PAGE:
"Our current media freedom is heavily embedded in our political history, and when we got our way through the Constitution we said government would no longer have a say on matters relating to media policy and regulation because we suffered too much," George Sarpong, Ghana's National Media Commission (NMC) executive secretary, told delegates currently attending the Regulations and Rights media conference at Wits University, Johannesburg.
NMC regulates over 120 radio stations and over 40 print publications.Ghana's new constitution supported media freedom
Consequently, the new constitution banned any form of censorship, banned government from getting involved in media policy and regulation and forbid it from interfering in the editorial work of journalists, according to Sarpong.
"As the NMC, our job is to ensure free, responsible and pluralistic views, and insulate media from government control, and settle and mediate complaints against the media."
Contrary to some African countries, such as South Africa, where the state appoints the public broadcaster's board members, the NMC is in charge of these appointments in Ghana. Sarpong also said the NMC's role is to ensure that any state-owned media offers fair and equitable opportunities for the coverage of views, including views from the opposition. This is totally contrary to Africa's 'established norms' of state-owned media always covering government stories in a positive perspective.Nine-year honeymoon could be over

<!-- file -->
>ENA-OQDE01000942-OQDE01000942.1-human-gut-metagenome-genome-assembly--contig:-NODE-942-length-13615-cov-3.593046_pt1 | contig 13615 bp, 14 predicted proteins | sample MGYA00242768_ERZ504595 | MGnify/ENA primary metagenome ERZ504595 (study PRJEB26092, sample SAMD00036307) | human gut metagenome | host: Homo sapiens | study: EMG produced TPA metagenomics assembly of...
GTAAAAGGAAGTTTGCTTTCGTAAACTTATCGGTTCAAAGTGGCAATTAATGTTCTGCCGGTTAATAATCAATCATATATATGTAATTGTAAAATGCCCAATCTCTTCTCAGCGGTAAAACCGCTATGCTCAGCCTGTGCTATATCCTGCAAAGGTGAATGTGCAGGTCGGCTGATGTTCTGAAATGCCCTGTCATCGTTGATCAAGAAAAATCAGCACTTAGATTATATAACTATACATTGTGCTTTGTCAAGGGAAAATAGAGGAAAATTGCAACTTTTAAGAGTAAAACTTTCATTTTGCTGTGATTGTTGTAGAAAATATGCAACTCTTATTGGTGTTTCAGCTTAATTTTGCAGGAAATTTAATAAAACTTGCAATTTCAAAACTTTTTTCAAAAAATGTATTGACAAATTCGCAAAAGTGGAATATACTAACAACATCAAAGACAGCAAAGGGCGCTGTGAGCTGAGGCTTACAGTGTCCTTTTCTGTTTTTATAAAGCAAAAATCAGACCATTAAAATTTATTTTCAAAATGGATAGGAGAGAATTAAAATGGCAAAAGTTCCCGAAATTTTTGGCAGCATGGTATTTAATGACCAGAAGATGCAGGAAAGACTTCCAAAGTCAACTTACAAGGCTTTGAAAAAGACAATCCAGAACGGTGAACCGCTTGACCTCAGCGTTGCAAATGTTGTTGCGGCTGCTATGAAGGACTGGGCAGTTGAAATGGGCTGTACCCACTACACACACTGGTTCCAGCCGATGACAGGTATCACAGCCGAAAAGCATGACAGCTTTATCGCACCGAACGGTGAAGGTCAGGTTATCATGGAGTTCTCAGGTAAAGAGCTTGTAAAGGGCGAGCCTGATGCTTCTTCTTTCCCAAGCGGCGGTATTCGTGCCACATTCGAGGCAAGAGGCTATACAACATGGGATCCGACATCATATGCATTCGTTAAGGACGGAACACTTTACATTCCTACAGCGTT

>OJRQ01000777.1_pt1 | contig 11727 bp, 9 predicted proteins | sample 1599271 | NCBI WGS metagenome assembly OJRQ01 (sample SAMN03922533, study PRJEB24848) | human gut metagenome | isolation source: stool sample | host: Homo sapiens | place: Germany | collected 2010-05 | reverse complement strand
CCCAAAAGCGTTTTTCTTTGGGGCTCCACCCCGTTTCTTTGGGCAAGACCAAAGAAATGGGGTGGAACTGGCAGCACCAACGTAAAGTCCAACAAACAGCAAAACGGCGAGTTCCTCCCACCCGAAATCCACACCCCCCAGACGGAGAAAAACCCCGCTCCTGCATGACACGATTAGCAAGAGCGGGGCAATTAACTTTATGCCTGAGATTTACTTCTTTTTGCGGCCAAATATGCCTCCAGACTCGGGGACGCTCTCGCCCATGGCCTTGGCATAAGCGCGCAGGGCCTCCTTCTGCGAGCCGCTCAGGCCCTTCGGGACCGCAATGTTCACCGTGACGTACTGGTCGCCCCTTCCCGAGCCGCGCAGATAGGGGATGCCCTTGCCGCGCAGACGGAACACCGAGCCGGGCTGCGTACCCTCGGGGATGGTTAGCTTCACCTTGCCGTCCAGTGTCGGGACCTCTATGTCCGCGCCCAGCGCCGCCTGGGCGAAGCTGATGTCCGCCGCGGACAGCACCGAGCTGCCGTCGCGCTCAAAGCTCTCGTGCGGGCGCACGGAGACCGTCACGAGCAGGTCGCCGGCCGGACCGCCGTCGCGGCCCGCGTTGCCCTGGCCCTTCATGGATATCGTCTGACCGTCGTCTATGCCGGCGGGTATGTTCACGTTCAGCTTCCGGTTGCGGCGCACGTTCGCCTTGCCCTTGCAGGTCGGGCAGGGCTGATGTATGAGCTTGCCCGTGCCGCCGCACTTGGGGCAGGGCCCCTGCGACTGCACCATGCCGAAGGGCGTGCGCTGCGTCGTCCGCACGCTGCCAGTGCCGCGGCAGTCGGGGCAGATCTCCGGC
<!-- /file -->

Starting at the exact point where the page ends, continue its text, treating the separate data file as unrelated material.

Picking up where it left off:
But, it seems as if the Ghanaian media's nine-year honeymoon is about to end and the NMC's independence is about to be compromised as various quarters, in particular the government, have been calling for media freedoms to be curtailed for no apparent reasons.
"Please do something about media freedom, it is too much, find a way to cut it," Sarpong said, quoting views from a recent Constitutional Review proposals forum.
The proposals include giving the government rights to appoint NMC members, bringing media policy and regulation under the authority of the minister of information and introducing sanctions for media branches, among others.
"Bad law doesn't create good journalism," Sarpong said, frustrated about the proposals, which if approved, will be seen as an attempt by the government to wrestle media policy and regulation from the industry and hamper freedom of expression.Creating a media monitoring model
In response to these proposals, Sarpong suggested a media monitoring model, which he said, will monitor media performance on all key variables of ethics, including balance and accuracy, hate speech and 'dangerous' reporting.
Nigeria's Maxwell Kadiri, of the Open Society Justice Initiative's Africa programme, said: "We are not giving up the battle, we have come a long way, and we cannot afford to fail now."
ustice Kate O'Regan, former SA's Constitutional Court judge, said: "We must protect freedom of expression at all costs because it enhances the quality of reporting."
The two-day conference, which focuses on the roles and responsibilities of the media in Africa, aims at creating a continental perspective, fostering and exchanging knowledge and strategies on issues affecting the media in Africa. The conference ends today.
Last updated at 11.04 on 16 March 2011.
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